There was lots of great music beyond the main stages at Bluesfest on Wednesday.
At the medium-sized Claridge Homes stage, British duo Oh Wonder entertained a packed tent of enthusiastic fans with their electro-tinged indie pop.
Gently thumping beats and strong harmonies by guitarist Anthony West and keyboardist Josephine Vander Gucht had the crowd dancing and singing along. Highlights included “Heartstrings,” a buoyant pop song that wouldn’t be out of place in a rom-com, and their very catchy new single “Ultralife.”
Hat Fitz and Cara
After Oh Wonder, we headed over to the Blacksheep Stage for the last bit of Hat Fitz and Cara’s set, which featured rootsy songs that recalled vintage gospel and blues.
My favourite was “Got Love,” a sweet song that starts out as a vintage country ballad and transforms into a rollicking blues number. “I wrote this for Fitzy,” explained singer/drummer Cara Robertson, referring to her husband and musical partner Darren Fitzpatrick. “Sometimes you forget to love yourself, [and] Fitzy was there for me.”
The Blacksheep Stage headliner was yet another creative Australian, singer-guitarist Courtney Barnett.
Buzzing, distorted guitars and Barnett’s expressive drawl were fitting complements to her lyrics about anxiety, discontent, and life’s uncertainties. The alt-rock songstress opened with the gloomy “Hopefulessness,” before picking things up with the more upbeat “City Looks Pretty” and the sarcastic “Charity,” a song scathing rebuke of performative happiness. “You don’t have to pretend you’re not scared,” she sang. “Everyone else is just as terrified as you.”
Barnett’s lyrics are relentlessly clever, filled with wordplay, lackadaisical anger and sly subversion.
In “Elevator Operator,” for example, the chorus takes the form of a pep talk to a stranger who doesn’t need it: “I think you’re projecting the way that you’re feeling,” the subject retorts. “I’m not suicidal, I’m just idling insignificantly.”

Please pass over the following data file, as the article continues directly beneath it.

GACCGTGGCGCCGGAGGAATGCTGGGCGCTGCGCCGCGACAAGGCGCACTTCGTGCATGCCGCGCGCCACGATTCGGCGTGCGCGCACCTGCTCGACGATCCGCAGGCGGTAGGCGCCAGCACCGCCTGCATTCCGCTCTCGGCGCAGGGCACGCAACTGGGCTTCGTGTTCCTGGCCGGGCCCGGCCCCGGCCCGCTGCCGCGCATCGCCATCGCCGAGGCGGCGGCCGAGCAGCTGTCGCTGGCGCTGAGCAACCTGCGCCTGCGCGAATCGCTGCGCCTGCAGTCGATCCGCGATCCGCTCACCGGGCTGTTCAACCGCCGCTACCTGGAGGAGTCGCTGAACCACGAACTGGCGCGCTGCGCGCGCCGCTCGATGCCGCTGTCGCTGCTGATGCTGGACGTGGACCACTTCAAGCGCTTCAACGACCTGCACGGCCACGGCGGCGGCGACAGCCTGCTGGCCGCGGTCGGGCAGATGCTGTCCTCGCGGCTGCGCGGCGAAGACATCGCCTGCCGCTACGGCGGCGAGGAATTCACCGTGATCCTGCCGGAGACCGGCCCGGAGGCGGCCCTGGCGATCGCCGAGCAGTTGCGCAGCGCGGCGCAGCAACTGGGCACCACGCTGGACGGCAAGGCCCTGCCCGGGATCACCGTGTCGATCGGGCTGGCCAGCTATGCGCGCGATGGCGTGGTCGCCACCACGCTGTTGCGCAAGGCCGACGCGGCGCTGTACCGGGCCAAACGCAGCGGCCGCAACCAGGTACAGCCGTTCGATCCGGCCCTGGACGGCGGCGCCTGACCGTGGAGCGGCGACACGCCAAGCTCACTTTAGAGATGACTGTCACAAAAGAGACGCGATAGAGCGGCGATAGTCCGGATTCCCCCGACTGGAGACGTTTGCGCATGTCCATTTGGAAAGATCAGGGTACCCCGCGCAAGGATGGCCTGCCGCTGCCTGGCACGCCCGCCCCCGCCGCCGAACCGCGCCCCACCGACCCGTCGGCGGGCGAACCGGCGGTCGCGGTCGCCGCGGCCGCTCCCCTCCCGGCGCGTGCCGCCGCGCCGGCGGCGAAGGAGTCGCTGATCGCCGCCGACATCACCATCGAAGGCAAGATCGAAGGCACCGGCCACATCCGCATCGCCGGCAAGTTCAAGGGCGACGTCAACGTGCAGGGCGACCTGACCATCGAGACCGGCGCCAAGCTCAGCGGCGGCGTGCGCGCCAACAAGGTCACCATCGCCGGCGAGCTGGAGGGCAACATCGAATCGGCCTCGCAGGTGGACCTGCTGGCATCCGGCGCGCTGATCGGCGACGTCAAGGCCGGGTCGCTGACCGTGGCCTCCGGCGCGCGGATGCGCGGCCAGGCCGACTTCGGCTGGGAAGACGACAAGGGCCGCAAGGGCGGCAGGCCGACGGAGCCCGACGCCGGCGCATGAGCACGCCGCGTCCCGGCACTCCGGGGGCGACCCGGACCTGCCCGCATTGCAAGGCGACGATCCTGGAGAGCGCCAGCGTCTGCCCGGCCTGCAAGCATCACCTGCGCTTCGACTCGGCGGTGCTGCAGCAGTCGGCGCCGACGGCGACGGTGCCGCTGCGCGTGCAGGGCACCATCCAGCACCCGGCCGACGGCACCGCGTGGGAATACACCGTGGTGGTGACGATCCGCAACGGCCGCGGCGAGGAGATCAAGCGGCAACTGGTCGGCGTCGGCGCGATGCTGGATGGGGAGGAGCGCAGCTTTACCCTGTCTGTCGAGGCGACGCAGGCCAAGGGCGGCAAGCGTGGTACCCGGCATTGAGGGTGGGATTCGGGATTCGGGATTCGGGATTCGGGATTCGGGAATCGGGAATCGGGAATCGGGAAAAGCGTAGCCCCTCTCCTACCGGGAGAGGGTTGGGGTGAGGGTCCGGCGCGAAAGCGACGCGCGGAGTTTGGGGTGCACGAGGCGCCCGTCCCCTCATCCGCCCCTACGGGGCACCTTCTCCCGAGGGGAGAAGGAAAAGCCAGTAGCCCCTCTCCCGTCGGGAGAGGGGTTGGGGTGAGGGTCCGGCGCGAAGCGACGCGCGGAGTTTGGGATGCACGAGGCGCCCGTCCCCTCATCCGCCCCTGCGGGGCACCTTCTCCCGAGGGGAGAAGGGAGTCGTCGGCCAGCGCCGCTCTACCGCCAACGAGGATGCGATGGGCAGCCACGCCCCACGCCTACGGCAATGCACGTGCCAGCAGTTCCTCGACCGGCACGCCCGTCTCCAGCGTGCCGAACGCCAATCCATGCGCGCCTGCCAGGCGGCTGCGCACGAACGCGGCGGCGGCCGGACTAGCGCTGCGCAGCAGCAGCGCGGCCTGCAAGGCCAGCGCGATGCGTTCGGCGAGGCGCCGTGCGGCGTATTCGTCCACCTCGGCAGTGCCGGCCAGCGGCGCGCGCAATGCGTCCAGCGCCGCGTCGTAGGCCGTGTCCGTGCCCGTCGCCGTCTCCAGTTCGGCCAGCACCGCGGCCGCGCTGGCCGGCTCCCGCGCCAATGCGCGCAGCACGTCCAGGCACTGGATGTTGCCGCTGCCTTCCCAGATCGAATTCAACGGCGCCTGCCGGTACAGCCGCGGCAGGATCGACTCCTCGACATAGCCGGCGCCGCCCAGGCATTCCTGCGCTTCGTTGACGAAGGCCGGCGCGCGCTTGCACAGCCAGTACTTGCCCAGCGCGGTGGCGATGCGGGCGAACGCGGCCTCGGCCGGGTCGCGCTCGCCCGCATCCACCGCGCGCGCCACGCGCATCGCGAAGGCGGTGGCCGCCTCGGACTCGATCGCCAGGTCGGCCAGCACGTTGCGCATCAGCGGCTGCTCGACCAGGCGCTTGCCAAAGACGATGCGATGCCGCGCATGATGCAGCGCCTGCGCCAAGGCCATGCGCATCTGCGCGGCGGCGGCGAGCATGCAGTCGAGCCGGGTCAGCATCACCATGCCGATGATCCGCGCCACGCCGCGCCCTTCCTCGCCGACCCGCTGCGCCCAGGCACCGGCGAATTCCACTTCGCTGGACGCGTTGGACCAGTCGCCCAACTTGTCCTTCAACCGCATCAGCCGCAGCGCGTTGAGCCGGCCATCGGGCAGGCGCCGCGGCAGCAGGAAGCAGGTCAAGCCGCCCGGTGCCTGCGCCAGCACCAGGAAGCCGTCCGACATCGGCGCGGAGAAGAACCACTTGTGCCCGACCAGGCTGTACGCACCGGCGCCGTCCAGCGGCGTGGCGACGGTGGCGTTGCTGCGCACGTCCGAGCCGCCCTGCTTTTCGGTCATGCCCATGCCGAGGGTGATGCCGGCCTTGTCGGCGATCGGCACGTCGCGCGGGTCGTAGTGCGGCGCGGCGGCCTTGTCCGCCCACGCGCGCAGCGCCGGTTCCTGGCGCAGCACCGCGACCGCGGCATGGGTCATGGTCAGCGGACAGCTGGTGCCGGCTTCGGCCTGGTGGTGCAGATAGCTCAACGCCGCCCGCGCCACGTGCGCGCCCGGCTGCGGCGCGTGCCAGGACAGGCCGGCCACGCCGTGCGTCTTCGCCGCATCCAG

Several of her songs read like fractured short stories, with a precise, slightly surreal attention to detail – the coffeemaker that saves $23 a week in “Depreston;” the “oily residue” on the walls in “An Illustration Of Loneliness (Sleepless In New York);” the bystander’s snakeskin bag and “hair pulled so tight you can see her skeleton” in “Elevator Operator.”
Barnett had an understated, punkish stage presence, coaxing grimy sounds from her guitar while stage lights splashed her with intense Suspiria colours. She wasn’t chatty, either; other than her revealing lyrics, the most personal she got was when she polled the audience about their histories of anxiety attacks, allergies, or asthma prior to anaphylactic anthem “Avant Gardener.”
That said, her lyrics were so relatable that the whole show felt like a confessional.
Barnett has a knack for touching on hard-earned truths of young adulthood and presenting them as ironic self-deprecation (e.g. “I used to hate myself but now I think I’m alright;” “Sometimes I get sad / it’s not all that bad”).
These are songs about accepting life as it is, because, well, there’s no other option, is there? As she sings in “Depreston:” “If you’ve got a / spare half a million / You could knock it down / and start rebuildin.’”
Occasionally, this resignation gives way to rage. This was evident in the riot grrl screams of “I’m Not Your Mother, I’m Not Your Bitch,” which followed feminist call-to-walk-in-the-park “Nameless Faceless,” a track that builds its chorus around the safety tip that every woman has received at one time or another: “I hold my keys between my fingers.”
Barnett closed with the rocking “Pedestrian at Best,” which mixed the defiant declaration “Put me on a pedestal, and I’ll only disappoint you!” with the more whimsical “Give me all your money, and I’ll make some origami, honey.”
Dear reader, she did not disappoint. She also didn’t make any origami, but perhaps she was being ironic.
Performers: Oh Wonder / Hat Fitz and Cara / Courtney Barnett
Venue: Bluesfest – Lebreton Flats, Ottawa
Date: Wednesday, July 11/2018